On the edge of The Edge: YaYa contemplates closing St. Paul coffee shop


If you know The Edge Coffee House on University and Raymond in St. Paul, you know Patricia Y., or YaYa, as her patrons all know her. With an array of local artwork and photography lining the walls, and an eclectic collection of chairs, couches, lamps and tables, the small St. Paul café somewhat resembles a living room more than a place of business — but the local haven that many have come to know as a second living room may soon be coming to an end. YaYa is thinking of throwing in the towel.

The Edge Coffeehouse 2399 University Avenue West Saint Paul, MN 55114
(651) 641-1656

The area has been home to many independently women-owned businesses. Among them, YaYa and The Edge have become a fixture in the community, since she opened shop three and a half years ago. On Yelp.com, her store is littered with local reviews praising the shop and YaYa, herself. Every Saturday afternoon, dozens of bluegrass musicians gather to practice and perform. Even the name YaYa has become synonymous with the store, as any of the many regulars who order the popular McYaYa breakfast sandwich can testify.

Unfortunately, the regulars aren’t enough, according to YaYa, and she thinks she’s about to call it quits.

The University Avenue storefront has had a long history of coffee shops, says YaYa. Before The Edge, it was a café known as The Artist’s Grind. Before that it was the Prairie Star, yet another café. Before that it was Susan’s, the original café, says YaYa.

But by the time YaYa took over the café in early 2009, the economy had begun to fall apart.

“I was immediately rebuilding from the start,” said YaYa, who had worked out a deal with the previous owners, essentially paying them rent and inheriting all the equipment. Even on her best days she seemed to only be breaking even, she recalls.

Then in 2011, the light rail construction began in front of her store, taking away all of her street parking, and YaYa saw a 60 percent drop in sales. Since then, she’s been merely attempting to pay rent, she says.

“I can’t be blamed for the evacuation of the area,” she said. “It’s hard to catch up once you fall behind. I call it Highway University,” she continued, referring to the lack of street-side parking, “It’s like a shop in the middle of the highway.”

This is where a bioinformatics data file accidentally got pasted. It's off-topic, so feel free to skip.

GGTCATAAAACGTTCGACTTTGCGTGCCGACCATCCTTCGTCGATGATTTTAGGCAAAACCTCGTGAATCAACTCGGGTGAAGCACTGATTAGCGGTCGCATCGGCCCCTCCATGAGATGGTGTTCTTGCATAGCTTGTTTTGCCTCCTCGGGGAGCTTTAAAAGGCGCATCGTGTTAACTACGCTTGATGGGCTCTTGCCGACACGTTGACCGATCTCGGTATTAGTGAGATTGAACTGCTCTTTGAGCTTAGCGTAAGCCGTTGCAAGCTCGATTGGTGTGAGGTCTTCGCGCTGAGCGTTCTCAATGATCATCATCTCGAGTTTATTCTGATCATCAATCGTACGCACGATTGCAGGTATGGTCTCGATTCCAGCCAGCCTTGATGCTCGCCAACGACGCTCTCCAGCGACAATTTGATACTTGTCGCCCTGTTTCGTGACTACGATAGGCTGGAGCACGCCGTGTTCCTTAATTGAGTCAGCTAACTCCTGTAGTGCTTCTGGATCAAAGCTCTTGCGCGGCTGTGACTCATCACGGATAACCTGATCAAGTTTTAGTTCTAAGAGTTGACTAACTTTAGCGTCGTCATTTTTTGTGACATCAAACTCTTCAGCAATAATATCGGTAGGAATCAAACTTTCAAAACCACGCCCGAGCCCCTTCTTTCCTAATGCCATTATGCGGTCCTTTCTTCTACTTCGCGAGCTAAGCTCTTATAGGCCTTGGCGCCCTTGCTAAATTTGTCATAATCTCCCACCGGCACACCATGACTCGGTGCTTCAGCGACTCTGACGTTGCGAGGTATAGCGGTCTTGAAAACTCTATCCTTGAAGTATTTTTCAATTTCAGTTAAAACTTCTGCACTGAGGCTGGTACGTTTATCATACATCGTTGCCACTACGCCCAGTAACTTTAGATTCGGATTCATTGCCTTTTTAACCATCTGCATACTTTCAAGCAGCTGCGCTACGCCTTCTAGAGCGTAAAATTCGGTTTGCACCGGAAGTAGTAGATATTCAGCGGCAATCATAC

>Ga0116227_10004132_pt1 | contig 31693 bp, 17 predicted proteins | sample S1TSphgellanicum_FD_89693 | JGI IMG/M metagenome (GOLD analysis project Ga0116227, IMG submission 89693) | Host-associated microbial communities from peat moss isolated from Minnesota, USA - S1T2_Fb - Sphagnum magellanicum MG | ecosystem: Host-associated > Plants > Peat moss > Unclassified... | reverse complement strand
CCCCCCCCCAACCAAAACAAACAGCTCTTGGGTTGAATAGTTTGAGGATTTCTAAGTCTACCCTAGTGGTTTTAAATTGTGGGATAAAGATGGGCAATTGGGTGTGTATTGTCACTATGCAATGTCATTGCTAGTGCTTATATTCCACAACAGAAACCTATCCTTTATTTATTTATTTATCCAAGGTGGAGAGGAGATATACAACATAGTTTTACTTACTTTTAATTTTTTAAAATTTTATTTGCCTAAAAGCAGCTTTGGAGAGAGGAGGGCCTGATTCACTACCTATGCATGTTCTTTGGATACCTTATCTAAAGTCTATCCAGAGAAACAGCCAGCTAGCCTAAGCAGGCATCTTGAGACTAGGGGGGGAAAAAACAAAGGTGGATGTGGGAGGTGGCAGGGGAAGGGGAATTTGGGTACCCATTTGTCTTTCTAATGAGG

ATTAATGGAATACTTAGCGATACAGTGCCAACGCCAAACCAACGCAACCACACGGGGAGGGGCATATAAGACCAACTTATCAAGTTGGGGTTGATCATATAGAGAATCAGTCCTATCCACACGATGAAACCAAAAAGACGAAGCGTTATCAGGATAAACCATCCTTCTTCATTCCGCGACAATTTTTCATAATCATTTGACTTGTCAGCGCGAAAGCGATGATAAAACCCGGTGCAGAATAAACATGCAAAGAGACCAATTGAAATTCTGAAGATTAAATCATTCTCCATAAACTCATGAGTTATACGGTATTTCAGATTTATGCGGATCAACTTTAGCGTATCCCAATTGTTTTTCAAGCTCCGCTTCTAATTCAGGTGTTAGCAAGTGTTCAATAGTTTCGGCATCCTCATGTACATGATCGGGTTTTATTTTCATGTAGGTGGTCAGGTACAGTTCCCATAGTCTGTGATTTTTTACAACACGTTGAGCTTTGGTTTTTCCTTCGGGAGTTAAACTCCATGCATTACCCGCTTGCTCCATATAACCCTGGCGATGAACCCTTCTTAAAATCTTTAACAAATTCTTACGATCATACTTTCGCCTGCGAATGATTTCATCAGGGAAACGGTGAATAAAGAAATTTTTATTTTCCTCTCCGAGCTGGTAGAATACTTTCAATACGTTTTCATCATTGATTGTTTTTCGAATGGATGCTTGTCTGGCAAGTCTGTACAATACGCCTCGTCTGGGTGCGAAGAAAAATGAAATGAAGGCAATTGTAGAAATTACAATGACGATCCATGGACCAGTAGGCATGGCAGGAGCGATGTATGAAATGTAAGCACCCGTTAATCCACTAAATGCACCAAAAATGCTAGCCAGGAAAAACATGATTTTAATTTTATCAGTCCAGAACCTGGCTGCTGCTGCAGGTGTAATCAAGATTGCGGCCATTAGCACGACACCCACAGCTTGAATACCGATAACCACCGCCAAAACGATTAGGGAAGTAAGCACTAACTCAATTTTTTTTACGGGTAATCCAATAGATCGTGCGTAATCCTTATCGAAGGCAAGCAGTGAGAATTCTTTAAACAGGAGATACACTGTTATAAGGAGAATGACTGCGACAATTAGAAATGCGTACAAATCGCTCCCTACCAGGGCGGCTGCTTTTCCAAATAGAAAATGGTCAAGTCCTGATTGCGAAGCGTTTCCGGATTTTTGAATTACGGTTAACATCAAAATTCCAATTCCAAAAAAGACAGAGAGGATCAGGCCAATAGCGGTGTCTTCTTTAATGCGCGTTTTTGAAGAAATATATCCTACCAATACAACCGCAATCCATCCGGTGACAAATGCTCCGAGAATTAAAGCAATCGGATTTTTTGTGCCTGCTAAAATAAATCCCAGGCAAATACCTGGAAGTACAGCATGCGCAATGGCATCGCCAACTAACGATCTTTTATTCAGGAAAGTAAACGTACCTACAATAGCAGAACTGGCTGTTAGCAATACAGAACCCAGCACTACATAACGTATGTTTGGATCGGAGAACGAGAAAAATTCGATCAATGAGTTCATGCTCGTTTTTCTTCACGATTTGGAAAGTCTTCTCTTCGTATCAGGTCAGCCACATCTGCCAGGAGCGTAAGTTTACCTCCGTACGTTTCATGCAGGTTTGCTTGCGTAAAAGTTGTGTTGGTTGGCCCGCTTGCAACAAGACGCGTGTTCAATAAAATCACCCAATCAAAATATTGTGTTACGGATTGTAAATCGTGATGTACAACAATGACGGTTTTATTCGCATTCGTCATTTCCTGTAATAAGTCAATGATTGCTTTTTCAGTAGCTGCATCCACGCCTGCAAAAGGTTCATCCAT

The small loan she received from LRT last year was gone immediately, she says, and as her finances continued to remain stagnant, YaYa picked up a second job as a bartender, and even considered selling the Prospect Park home where she has lived for more than 20 years.

The other week she painted “Ready 2 Go,” on her beverage cooler, admitting publicly her thoughts of leaving, something she dreaded having to do.

“If I leave here, it’s sort of a divorce,” she said. “It’s going to affect everybody — I don’t want to leave them.”

While the exact date of her departure is still unknown, she says she most likely won’t last more than three more months. When it finally happens, she might go back to bartending, she says, just one of the many different jobs she’s held throughout her life, including banking, working for the University of Minnesota Alumni Association, producing radio and video, and even working as a DJ. That’s where she first got her nickname as DJ YaYa back in 1992.

“I’m like on the edge of The Edge right now,” said YaYa. “It’s time to reassess, big and small, of which direction to go.”

It’s not entirely bad that she’s leaving, she says, laughing, explaining that while she won’t miss staying up all night thinking about what soups to serve or how she is going to pay rent that month, she will miss her customers.

Coverage of issues and events that affect Central Corridor neighborhoods and communities is funded in part by a grant from Central Corridor Funders Collaborative.